|Lavera Wright, CEO and founder of L. Wright Co., LLC|
Some 40 years later, Wright sits at her own desk at the Fordham Foundry, as CEO and founder of L. Wright Co. LLC, a financial advisory firm.
It was not an easy journey from University Heights to Fordham.
In 1999, Wright’s young son was hit by a bus and killed while riding his bike. Two years later her marriage fell apart. Wright said her ex-husband continued to be a good father to their other three children, but the increased duties of raising a family left her little time to go to school.
“To do the right thing, I had to put school to the side,” she said. “I just wanted to make sure that I raised my kids in a nurturing home.”
Wright was able to take online classes with University of Phoenix, however, and gathered credits at Bronx Community College. When her childhood friend from the front stoop asked her to accompany her to Fordham while she applied to a master’s program, Wright had no idea that she would also be recruited.
|Wright attended a conference for minority|
businesses at the White House last summer.
Having recently been laid off from her job, Wright said she had little to lose when the adviser from the Gabelli School of Business told her to apply. She fretted about her writing skills, but was certain of her love of arithmetic and logic.
“I’ll never forget the call, it was September 2008,” she said. “The man on the phone said ‘Congratulations, welcome to Fordham University.’ The tears just came down from my eyes and I thought, ‘Oh my God, I made it in.’”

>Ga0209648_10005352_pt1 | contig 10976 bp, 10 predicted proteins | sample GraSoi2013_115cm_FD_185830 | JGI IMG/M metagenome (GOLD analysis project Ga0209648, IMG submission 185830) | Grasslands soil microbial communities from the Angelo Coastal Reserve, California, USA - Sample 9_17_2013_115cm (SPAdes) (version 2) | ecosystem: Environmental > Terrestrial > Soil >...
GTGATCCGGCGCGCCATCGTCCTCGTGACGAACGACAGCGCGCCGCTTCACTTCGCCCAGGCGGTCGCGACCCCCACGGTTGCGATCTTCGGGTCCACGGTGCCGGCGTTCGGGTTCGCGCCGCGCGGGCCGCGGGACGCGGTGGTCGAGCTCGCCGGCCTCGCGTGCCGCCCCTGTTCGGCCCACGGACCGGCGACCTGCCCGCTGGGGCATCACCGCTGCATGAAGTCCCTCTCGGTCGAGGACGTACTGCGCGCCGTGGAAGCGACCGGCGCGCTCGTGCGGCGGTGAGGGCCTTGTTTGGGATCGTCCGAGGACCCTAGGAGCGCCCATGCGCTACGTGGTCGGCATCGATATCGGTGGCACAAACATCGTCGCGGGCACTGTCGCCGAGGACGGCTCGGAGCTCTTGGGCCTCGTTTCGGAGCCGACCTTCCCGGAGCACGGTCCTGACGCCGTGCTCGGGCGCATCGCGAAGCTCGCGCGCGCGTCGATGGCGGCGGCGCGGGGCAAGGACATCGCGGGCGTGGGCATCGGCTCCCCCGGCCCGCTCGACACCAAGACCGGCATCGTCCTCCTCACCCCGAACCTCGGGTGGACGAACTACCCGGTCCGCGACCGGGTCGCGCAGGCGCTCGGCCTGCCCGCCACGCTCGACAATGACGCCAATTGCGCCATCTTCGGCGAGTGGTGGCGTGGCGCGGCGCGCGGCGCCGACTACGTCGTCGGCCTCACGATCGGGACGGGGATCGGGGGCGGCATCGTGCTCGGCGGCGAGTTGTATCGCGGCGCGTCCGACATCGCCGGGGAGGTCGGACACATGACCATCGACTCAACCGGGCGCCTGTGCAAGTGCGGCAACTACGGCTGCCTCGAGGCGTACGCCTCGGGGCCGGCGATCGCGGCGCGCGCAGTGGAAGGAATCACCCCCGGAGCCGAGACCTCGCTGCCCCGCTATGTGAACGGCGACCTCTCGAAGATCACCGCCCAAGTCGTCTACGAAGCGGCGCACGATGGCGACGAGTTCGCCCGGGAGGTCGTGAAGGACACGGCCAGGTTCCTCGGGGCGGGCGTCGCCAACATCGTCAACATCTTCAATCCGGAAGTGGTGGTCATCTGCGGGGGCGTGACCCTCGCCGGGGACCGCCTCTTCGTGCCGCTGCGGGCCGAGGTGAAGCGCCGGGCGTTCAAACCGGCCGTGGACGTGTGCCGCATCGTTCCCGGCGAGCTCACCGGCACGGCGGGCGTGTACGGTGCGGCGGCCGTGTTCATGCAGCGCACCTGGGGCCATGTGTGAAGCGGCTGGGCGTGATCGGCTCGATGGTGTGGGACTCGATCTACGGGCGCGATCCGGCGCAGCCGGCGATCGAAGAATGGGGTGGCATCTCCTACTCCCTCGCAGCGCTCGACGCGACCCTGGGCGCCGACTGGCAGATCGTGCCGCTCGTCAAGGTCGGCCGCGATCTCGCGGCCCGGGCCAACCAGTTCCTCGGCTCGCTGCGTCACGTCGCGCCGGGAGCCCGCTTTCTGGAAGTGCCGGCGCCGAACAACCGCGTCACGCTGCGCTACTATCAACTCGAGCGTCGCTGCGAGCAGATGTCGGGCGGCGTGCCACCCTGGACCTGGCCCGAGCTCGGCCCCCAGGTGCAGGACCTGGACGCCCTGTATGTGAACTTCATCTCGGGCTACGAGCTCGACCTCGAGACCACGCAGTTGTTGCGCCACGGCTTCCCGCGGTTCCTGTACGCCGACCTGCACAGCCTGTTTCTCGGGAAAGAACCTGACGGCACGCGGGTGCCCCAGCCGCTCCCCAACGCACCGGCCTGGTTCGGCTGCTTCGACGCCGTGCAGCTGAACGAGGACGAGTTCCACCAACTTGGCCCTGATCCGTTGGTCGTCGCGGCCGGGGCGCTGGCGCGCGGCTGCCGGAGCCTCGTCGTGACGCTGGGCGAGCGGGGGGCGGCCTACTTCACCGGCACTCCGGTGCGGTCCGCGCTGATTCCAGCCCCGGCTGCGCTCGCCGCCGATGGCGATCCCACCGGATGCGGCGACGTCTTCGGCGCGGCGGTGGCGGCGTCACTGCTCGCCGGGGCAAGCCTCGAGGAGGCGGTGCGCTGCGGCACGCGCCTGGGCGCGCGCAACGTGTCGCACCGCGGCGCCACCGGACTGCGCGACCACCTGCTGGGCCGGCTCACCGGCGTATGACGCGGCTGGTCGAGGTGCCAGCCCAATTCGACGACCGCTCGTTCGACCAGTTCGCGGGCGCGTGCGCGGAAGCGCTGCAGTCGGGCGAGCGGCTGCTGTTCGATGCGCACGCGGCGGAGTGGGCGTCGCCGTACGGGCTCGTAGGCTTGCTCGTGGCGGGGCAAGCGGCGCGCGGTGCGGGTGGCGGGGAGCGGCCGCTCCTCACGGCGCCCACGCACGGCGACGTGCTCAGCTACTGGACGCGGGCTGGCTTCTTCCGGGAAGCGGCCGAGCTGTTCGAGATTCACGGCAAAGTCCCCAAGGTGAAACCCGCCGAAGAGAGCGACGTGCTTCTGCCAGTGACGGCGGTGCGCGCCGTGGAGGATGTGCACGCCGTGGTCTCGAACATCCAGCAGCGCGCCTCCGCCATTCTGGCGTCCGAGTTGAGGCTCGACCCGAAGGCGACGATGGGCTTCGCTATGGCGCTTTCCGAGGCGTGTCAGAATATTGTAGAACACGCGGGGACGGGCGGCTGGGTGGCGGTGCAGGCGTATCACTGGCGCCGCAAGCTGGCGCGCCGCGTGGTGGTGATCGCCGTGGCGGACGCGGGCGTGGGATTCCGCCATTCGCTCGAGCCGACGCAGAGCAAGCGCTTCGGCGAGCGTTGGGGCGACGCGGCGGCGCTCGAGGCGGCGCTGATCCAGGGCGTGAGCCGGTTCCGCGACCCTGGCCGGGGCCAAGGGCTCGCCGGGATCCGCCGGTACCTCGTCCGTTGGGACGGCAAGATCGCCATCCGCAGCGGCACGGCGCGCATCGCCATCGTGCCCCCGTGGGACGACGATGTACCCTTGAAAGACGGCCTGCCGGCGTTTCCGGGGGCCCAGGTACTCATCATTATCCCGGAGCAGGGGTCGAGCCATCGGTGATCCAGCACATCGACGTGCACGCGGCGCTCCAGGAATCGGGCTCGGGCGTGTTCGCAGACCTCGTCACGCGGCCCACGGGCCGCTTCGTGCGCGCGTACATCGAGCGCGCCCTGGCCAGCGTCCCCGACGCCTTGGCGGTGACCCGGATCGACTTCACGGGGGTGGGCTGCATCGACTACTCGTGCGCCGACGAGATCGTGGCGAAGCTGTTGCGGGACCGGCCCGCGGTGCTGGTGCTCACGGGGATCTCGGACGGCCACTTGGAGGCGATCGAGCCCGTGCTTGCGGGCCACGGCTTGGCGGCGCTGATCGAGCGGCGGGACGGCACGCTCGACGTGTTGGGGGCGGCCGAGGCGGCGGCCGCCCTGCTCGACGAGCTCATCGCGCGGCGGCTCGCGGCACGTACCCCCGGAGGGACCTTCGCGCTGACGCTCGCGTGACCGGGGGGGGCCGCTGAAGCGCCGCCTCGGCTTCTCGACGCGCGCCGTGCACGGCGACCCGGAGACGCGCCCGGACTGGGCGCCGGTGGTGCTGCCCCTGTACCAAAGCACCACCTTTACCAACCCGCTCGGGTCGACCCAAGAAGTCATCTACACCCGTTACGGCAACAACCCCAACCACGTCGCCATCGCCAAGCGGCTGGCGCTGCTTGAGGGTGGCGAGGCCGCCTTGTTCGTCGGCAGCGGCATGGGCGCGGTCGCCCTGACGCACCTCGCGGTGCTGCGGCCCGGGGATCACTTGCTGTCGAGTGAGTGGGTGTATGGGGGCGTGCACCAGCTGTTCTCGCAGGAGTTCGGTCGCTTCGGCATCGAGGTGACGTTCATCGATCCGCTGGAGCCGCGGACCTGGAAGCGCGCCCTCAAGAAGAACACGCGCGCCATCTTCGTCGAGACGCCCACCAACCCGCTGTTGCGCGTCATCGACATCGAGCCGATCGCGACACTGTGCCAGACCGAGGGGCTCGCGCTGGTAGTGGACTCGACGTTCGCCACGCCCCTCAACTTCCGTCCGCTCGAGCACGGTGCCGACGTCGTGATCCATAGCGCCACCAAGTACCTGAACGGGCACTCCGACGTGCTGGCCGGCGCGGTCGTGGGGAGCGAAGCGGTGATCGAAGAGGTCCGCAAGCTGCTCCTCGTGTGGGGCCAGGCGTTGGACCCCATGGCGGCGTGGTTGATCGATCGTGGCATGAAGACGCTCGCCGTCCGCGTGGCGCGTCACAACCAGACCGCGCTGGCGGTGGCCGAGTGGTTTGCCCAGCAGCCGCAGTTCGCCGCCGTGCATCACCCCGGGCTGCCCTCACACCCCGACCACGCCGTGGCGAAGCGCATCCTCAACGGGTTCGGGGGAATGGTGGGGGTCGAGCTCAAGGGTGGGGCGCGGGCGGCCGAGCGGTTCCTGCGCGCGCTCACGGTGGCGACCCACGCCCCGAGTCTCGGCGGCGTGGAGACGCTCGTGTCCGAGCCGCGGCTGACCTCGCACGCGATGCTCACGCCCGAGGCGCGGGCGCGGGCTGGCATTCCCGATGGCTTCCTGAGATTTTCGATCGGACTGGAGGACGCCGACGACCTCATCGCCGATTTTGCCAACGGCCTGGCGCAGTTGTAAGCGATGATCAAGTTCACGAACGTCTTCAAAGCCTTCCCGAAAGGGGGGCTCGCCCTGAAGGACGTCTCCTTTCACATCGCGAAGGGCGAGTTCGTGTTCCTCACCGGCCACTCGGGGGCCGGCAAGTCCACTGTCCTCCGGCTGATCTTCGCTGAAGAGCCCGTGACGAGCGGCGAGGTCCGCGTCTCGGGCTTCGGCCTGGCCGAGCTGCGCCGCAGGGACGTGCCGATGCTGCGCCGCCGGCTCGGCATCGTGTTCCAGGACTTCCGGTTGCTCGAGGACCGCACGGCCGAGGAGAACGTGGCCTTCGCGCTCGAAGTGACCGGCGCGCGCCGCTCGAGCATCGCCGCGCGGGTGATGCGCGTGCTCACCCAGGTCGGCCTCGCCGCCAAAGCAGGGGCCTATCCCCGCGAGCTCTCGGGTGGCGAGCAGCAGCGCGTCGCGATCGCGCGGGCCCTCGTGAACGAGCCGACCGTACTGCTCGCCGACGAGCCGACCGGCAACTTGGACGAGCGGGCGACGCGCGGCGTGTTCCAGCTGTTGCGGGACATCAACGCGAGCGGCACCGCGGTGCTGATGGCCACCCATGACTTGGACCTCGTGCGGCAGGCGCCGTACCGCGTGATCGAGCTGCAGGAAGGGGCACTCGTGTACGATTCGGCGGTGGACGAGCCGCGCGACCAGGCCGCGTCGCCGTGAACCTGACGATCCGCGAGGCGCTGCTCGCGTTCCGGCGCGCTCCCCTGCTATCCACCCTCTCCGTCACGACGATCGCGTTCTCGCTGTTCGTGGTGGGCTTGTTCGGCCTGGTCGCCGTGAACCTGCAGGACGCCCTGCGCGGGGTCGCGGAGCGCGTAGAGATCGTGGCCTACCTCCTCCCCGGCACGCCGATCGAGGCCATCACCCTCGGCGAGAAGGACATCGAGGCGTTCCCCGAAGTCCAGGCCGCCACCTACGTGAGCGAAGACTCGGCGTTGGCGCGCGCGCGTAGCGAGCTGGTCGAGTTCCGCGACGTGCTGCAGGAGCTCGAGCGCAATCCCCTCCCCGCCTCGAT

The first year proved the toughest, Wright said, but she eventually found her footing, leaving behind work-world habits and adjusting to a life of schoolwork. She even conquered her fear of writing.
“All I could see were the grammar mistakes, but one of my professors said, ‘Lavera you’re going to be a beautiful writer one day.’ He saw the potential in me and knew that one day I’d be in a place where I could accept my voice. I really thank God for my professors, because they didn't give up on me.”
Wright graduated from Gabelli in February 2014 with a bachelor of science in public accounting. A couple months later her daughter graduated from college and her son graduated from high school. Her third son continues to do well in high school.
“When I walked down that aisle at graduation it was like a domino effect,” she said. “I made that first impact, and because of that, it opened up many doors for my children.”
On graduating, she immediately applied to be one the first businesses to be part of the Fordham Foundry’s business incubator. She was accepted on June 4, 2013. She and her partner, Goodnews Mora, spent hours sorting through legal documents to set up the business. On arriving for her first day at the Foundry, her professors saw a professional businesswoman, dressed for success.
“They said, ‘Lavera we know you, why are you so dressed up?’” she recalled. “I told them, ‘You knew me as a student, not as a CEO.’”